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King Crimson - Red CD (album) cover


King Crimson


Eclectic Prog

4.54 | 3036 ratings

From, the ultimate progressive rock music website

5 stars 4.5, actually, but I wouldn't be willing to give it all five stars.

The Crims are now blowing the fuse on a record with a greater focus on metal than prog. If you really think about it, this record in the overall style sounds a bit like those that came out in '71-'72, even though the line-ups are different too. The only things that make the difference are the fact that "Red" is more guitar-driven, the tracks are better structured because they are built around riffs, and they are darker and gloomier in mood, particularly because the melodies are doomy and hardcore. This album is probably a must for every metal-head out there who hasn't heard this record yet.

Here is one more thing I want to add in this review. I noticed that lots of people on this website hate 'Providence'. I'd like to know why, but I would also like you to know why I like it. The way I see it is that the first half of the track allows the listener to take a break from all the noise one had experienced from the previous three tracks. I hear the violin and the percussion deliver a sentimental short story of a mouse followed by a thousand mice running away from a human killing spree against the rodents. I know that this may seem like an odd and funny concept. Then, Robert Fripp sends signals on his guitar, which is followed by an accompaniment from the entire band; "prepare to die, you little rascals." Again, that's just the way I see it. I'm just very tolerant of the first half, which is way better than the improvisation on 'Moonchild', and Bill Bruford with John Wetton really do justice to the second half with their rhythm attack.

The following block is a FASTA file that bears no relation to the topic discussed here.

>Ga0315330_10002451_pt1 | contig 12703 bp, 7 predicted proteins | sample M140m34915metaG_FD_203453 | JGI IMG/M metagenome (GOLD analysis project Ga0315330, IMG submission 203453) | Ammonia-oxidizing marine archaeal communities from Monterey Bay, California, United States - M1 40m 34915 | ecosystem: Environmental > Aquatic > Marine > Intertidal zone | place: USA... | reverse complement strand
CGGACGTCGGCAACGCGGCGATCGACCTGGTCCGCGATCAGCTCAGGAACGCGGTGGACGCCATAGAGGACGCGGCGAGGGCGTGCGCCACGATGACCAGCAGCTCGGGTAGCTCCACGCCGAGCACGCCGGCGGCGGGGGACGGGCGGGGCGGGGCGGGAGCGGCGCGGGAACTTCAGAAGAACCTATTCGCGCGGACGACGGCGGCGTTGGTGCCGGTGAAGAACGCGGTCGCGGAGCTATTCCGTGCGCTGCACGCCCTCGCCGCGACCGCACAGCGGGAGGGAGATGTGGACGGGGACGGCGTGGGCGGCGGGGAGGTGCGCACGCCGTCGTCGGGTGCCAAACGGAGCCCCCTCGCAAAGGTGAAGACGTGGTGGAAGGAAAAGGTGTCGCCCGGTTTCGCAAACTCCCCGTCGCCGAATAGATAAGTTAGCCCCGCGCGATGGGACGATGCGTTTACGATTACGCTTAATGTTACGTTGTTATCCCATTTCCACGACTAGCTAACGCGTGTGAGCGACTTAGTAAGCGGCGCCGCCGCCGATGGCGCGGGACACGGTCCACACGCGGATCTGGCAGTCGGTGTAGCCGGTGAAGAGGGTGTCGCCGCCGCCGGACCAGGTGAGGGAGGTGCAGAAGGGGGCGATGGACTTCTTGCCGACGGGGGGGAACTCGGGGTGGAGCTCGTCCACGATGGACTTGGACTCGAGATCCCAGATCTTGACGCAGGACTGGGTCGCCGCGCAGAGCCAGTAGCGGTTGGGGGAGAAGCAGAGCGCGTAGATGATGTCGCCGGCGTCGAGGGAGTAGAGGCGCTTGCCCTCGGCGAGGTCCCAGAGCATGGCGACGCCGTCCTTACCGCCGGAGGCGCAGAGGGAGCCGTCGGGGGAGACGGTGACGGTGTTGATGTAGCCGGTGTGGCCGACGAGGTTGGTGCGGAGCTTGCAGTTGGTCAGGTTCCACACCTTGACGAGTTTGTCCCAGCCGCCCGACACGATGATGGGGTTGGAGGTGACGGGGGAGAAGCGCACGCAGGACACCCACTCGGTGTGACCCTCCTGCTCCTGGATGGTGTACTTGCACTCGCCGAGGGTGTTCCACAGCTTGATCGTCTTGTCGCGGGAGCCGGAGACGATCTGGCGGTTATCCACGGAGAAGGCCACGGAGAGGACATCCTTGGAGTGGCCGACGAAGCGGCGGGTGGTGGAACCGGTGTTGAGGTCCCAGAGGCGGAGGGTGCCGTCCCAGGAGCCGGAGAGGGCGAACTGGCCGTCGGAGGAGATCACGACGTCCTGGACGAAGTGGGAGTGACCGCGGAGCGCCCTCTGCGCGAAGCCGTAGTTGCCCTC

But there is a song where there is a better attack than that, and this song would be 'Starless'. It features Fripp & Co. just freaking out in the second half of it after letting John Wetton sweeten things up with his vocal to the Mellotron in the first half. Even if this song does not have the madness that Genesis' 'The Musical Box' and the tracks on Yes' "Tales from Topographic Oceans" possess, it is actually cleverly structured and holds a kind of musical genuineness, particularly in melody. Thank you, Mr. Fripp. As a matter of fact, thank you all, boys.

Ratings/comments (if you have to ask):

1. 'Red' - ****

2. 'Fallen Angel' - ****

3. 'One More Red Nightmare' - ****

4. 'Providence' - ****

5. 'Starless' - *****

Stamp: "Highly recommended."

Dayvenkirq | 5/5 |


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